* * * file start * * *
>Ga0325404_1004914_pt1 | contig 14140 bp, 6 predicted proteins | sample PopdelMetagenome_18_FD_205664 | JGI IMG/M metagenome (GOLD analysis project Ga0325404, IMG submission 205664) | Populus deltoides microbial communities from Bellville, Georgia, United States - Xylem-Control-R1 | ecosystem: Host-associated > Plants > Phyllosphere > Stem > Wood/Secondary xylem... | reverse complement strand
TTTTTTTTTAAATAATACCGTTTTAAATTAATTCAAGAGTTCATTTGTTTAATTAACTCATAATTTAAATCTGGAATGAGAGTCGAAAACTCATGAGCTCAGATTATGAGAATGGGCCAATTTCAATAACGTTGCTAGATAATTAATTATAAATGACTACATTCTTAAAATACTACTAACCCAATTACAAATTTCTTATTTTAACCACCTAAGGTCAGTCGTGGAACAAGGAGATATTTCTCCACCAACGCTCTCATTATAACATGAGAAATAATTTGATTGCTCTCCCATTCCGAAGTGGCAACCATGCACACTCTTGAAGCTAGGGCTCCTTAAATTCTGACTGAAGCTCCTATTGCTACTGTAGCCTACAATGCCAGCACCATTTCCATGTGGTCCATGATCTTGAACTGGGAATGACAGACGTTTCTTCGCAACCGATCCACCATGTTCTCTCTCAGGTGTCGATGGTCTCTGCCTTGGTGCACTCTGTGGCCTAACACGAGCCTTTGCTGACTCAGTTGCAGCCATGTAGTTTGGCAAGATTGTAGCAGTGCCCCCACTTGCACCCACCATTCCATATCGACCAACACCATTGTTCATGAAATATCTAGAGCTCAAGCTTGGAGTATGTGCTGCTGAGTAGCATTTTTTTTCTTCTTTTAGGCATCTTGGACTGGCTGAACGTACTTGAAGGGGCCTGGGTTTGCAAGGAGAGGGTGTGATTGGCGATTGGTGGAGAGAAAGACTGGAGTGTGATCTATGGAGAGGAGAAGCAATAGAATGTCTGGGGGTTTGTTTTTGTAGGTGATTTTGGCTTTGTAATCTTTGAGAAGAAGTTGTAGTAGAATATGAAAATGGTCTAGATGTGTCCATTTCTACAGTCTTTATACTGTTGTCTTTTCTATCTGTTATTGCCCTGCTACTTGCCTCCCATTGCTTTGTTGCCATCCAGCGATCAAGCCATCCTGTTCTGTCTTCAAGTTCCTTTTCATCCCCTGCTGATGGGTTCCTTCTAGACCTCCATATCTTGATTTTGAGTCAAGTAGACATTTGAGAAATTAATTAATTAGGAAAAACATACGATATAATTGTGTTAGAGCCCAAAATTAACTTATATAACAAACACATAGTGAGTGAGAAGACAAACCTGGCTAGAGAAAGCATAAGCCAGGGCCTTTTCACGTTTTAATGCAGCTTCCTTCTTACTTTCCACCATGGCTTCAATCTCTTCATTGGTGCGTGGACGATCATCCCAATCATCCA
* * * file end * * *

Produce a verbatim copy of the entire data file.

>Ga0325404_1004914_pt1 | contig 14140 bp, 6 predicted proteins | sample PopdelMetagenome_18_FD_205664 | JGI IMG/M metagenome (GOLD analysis project Ga0325404, IMG submission 205664) | Populus deltoides microbial communities from Bellville, Georgia, United States - Xylem-Control-R1 | ecosystem: Host-associated > Plants > Phyllosphere > Stem > Wood/Secondary xylem... | reverse complement strand
TTTTTTTTTAAATAATACCGTTTTAAATTAATTCAAGAGTTCATTTGTTTAATTAACTCATAATTTAAATCTGGAATGAGAGTCGAAAACTCATGAGCTCAGATTATGAGAATGGGCCAATTTCAATAACGTTGCTAGATAATTAATTATAAATGACTACATTCTTAAAATACTACTAACCCAATTACAAATTTCTTATTTTAACCACCTAAGGTCAGTCGTGGAACAAGGAGATATTTCTCCACCAACGCTCTCATTATAACATGAGAAATAATTTGATTGCTCTCCCATTCCGAAGTGGCAACCATGCACACTCTTGAAGCTAGGGCTCCTTAAATTCTGACTGAAGCTCCTATTGCTACTGTAGCCTACAATGCCAGCACCATTTCCATGTGGTCCATGATCTTGAACTGGGAATGACAGACGTTTCTTCGCAACCGATCCACCATGTTCTCTCTCAGGTGTCGATGGTCTCTGCCTTGGTGCACTCTGTGGCCTAACACGAGCCTTTGCTGACTCAGTTGCAGCCATGTAGTTTGGCAAGATTGTAGCAGTGCCCCCACTTGCACCCACCATTCCATATCGACCAACACCATTGTTCATGAAATATCTAGAGCTCAAGCTTGGAGTATGTGCTGCTGAGTAGCATTTTTTTTCTTCTTTTAGGCATCTTGGACTGGCTGAACGTACTTGAAGGGGCCTGGGTTTGCAAGGAGAGGGTGTGATTGGCGATTGGTGGAGAGAAAGACTGGAGTGTGATCTATGGAGAGGAGAAGCAATAGAATGTCTGGGGGTTTGTTTTTGTAGGTGATTTTGGCTTTGTAATCTTTGAGAAGAAGTTGTAGTAGAATATGAAAATGGTCTAGATGTGTCCATTTCTACAGTCTTTATACTGTTGTCTTTTCTATCTGTTATTGCCCTGCTACTTGCCTCCCATTGCTTTGTTGCCATCCAGCGATCAAGCCATCCTGTTCTGTCTTCAAGTTCCTTTTCATCCCCTGCTGATGGGTTCCTTCTAGACCTCCATATCTTGATTTTGAGTCAAGTAGACATTTGAGAAATTAATTAATTAGGAAAAACATACGATATAATTGTGTTAGAGCCCAAAATTAACTTATATAACAAACACATAGTGAGTGAGAAGACAAACCTGGCTAGAGAAAGCATAAGCCAGGGCCTTTTCACGTTTTAATGCAGCTTCCTTCTTACTTTCCACCATGGCTTCAATCTCTTCATTGGTGCGTGGACGATCATCCCAATCATCCA